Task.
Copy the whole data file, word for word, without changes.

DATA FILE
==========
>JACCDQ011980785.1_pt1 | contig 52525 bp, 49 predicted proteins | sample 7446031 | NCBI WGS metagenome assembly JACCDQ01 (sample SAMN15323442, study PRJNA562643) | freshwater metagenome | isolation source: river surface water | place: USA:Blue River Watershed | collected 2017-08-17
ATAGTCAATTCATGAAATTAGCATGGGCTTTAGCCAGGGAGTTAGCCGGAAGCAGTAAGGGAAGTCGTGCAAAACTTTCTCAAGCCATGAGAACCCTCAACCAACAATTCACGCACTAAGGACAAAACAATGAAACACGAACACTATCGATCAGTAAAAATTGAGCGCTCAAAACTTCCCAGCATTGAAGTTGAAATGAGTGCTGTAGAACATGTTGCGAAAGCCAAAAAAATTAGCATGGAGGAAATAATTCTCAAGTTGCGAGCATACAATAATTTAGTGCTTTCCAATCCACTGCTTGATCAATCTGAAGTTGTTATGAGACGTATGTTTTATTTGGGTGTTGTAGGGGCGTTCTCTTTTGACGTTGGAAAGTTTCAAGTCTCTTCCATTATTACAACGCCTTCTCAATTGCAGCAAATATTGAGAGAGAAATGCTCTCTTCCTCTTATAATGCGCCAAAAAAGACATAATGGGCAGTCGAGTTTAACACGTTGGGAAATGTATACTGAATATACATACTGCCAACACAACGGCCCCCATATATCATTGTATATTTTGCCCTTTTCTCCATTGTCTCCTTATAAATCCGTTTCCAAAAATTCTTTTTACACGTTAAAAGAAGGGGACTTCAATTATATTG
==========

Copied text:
>JACCDQ011980785.1_pt1 | contig 52525 bp, 49 predicted proteins | sample 7446031 | NCBI WGS metagenome assembly JACCDQ01 (sample SAMN15323442, study PRJNA562643) | freshwater metagenome | isolation source: river surface water | place: USA:Blue River Watershed | collected 2017-08-17
ATAGTCAATTCATGAAATTAGCATGGGCTTTAGCCAGGGAGTTAGCCGGAAGCAGTAAGGGAAGTCGTGCAAAACTTTCTCAAGCCATGAGAACCCTCAACCAACAATTCACGCACTAAGGACAAAACAATGAAACACGAACACTATCGATCAGTAAAAATTGAGCGCTCAAAACTTCCCAGCATTGAAGTTGAAATGAGTGCTGTAGAACATGTTGCGAAAGCCAAAAAAATTAGCATGGAGGAAATAATTCTCAAGTTGCGAGCATACAATAATTTAGTGCTTTCCAATCCACTGCTTGATCAATCTGAAGTTGTTATGAGACGTATGTTTTATTTGGGTGTTGTAGGGGCGTTCTCTTTTGACGTTGGAAAGTTTCAAGTCTCTTCCATTATTACAACGCCTTCTCAATTGCAGCAAATATTGAGAGAGAAATGCTCTCTTCCTCTTATAATGCGCCAAAAAAGACATAATGGGCAGTCGAGTTTAACACGTTGGGAAATGTATACTGAATATACATACTGCCAACACAACGGCCCCCATATATCATTGTATATTTTGCCCTTTTCTCCATTGTCTCCTTATAAATCCGTTTCCAAAAATTCTTTTTACACGTTAAAAGAAGGGGACTTCAATTATATTG